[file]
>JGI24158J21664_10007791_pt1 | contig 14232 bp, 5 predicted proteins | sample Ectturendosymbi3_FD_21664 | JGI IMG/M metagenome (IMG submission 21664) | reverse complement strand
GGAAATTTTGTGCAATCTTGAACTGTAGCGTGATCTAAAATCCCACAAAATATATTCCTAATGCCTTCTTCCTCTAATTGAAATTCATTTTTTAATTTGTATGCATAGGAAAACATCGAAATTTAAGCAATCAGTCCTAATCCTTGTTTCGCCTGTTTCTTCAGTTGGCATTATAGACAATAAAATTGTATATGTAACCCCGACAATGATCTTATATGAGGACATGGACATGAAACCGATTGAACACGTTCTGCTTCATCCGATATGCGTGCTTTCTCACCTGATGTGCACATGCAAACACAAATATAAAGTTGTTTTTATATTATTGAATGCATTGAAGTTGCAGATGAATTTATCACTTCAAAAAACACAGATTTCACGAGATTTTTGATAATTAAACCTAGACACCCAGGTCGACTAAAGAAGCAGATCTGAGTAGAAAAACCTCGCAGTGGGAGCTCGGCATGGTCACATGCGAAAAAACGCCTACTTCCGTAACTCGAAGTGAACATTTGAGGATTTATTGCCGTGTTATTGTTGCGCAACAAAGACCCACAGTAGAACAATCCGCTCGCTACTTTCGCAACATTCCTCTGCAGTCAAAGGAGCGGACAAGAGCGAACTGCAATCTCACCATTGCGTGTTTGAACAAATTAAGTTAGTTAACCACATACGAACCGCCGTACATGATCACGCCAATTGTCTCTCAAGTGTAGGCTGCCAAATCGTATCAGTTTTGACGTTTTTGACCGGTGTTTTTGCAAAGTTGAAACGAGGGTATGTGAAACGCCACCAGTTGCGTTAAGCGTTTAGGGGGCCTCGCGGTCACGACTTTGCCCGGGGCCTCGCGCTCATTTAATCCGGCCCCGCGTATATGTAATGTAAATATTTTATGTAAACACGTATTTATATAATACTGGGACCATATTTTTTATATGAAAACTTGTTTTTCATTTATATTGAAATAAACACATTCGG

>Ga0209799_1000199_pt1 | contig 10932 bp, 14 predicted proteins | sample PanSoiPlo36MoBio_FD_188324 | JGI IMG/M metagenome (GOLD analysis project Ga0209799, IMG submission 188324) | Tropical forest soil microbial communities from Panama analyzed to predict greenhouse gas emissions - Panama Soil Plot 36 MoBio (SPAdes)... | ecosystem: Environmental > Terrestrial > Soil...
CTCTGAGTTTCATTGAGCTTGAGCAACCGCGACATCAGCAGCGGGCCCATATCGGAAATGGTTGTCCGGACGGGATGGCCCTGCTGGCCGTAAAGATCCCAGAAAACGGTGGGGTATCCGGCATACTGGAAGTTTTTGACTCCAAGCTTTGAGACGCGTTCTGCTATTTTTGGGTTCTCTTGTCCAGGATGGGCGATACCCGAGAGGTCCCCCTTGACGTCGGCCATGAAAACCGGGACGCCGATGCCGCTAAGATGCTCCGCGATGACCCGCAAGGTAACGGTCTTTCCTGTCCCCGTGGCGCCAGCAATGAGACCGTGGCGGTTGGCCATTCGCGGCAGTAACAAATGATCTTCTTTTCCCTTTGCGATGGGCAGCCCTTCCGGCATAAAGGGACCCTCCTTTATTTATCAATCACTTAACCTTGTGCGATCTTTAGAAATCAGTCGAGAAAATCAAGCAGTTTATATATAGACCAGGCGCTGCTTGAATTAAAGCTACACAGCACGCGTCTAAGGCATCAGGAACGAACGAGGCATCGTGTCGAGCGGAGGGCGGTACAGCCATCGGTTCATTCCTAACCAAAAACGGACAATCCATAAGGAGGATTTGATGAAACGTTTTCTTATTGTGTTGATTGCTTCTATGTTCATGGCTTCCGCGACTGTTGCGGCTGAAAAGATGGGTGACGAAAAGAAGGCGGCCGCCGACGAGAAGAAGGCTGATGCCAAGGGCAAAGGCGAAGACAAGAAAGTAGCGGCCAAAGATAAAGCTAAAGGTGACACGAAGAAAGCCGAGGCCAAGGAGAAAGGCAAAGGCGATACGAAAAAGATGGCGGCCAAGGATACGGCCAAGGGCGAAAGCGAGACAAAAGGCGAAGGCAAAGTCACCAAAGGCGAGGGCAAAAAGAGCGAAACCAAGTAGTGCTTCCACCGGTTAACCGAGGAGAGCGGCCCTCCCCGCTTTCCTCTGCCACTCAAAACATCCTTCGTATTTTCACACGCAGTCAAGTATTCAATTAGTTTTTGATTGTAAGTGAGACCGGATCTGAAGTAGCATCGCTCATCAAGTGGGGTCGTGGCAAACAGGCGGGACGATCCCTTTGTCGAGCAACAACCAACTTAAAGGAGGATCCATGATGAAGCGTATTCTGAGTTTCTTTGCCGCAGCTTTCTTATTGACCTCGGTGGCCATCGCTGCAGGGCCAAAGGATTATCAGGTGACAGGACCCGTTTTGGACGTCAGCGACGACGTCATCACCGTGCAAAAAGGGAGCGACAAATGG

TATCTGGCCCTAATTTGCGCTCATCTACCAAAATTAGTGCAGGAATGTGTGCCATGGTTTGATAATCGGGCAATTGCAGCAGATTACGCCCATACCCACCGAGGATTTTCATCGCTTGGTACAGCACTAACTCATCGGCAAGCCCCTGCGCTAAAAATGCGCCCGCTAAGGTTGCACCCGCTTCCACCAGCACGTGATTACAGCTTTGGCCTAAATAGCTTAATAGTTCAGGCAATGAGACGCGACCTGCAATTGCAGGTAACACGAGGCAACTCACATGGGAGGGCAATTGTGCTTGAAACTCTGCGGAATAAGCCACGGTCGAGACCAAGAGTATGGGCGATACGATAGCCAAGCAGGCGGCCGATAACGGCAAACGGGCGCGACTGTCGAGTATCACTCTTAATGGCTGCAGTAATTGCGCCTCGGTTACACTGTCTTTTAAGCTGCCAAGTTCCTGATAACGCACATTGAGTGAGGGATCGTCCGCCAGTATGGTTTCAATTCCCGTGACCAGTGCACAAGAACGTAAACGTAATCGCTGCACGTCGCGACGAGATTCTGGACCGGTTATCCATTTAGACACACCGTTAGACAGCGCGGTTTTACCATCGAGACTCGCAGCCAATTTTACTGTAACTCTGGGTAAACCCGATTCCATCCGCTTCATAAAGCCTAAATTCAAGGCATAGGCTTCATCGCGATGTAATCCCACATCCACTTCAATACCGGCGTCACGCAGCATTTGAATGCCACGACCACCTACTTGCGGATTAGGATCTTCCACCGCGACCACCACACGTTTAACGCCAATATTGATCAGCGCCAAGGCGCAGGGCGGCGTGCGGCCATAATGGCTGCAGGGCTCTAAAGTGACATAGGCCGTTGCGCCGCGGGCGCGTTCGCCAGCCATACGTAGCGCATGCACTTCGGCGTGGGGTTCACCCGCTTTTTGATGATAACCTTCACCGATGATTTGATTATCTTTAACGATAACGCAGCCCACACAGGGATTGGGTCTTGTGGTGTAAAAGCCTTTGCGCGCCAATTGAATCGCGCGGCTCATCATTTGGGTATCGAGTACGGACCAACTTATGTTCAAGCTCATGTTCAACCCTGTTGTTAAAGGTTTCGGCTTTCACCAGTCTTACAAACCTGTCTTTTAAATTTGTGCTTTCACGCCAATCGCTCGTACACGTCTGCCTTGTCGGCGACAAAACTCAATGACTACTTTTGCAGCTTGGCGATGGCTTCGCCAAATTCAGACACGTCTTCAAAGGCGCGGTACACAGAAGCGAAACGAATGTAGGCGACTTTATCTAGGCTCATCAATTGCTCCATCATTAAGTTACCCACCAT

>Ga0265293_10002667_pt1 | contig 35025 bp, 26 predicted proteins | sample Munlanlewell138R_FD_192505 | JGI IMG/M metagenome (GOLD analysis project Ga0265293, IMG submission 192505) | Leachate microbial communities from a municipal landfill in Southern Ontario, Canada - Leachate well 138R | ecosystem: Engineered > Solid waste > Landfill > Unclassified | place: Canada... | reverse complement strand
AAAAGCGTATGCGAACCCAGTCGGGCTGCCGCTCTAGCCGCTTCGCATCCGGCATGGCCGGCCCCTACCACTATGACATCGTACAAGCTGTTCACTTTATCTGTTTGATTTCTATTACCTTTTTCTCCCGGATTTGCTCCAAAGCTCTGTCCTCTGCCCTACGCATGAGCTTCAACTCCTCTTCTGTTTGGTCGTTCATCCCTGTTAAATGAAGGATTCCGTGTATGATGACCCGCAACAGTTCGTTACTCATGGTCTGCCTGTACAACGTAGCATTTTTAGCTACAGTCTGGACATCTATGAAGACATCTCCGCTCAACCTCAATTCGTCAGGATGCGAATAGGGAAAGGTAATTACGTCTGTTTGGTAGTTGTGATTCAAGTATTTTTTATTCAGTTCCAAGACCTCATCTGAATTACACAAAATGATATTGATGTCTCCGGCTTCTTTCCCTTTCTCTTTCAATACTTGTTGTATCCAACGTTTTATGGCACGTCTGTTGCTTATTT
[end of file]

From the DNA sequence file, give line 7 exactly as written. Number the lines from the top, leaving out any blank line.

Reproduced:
AAAAGCGTATGCGAACCCAGTCGGGCTGCCGCTCTAGCCGCTTCGCATCCGGCATGGCCGGCCCCTACCACTATGACATCGTACAAGCTGTTCACTTTATCTGTTTGATTTCTATTACCTTTTTCTCCCGGATTTGCTCCAAAGCTCTGTCCTCTGCCCTACGCATGAGCTTCAACTCCTCTTCTGTTTGGTCGTTCATCCCTGTTAAATGAAGGATTCCGTGTATGATGACCCGCAACAGTTCGTTACTCATGGTCTGCCTGTACAACGTAGCATTTTTAGCTACAGTCTGGACATCTATGAAGACATCTCCGCTCAACCTCAATTCGTCAGGATGCGAATAGGGAAAGGTAATTACGTCTGTTTGGTAGTTGTGATTCAAGTATTTTTTATTCAGTTCCAAGACCTCATCTGAATTACACAAAATGATATTGATGTCTCCGGCTTCTTTCCCTTTCTCTTTCAATACTTGTTGTATCCAACGTTTTATGGCACGTCTGTTGCTTATTT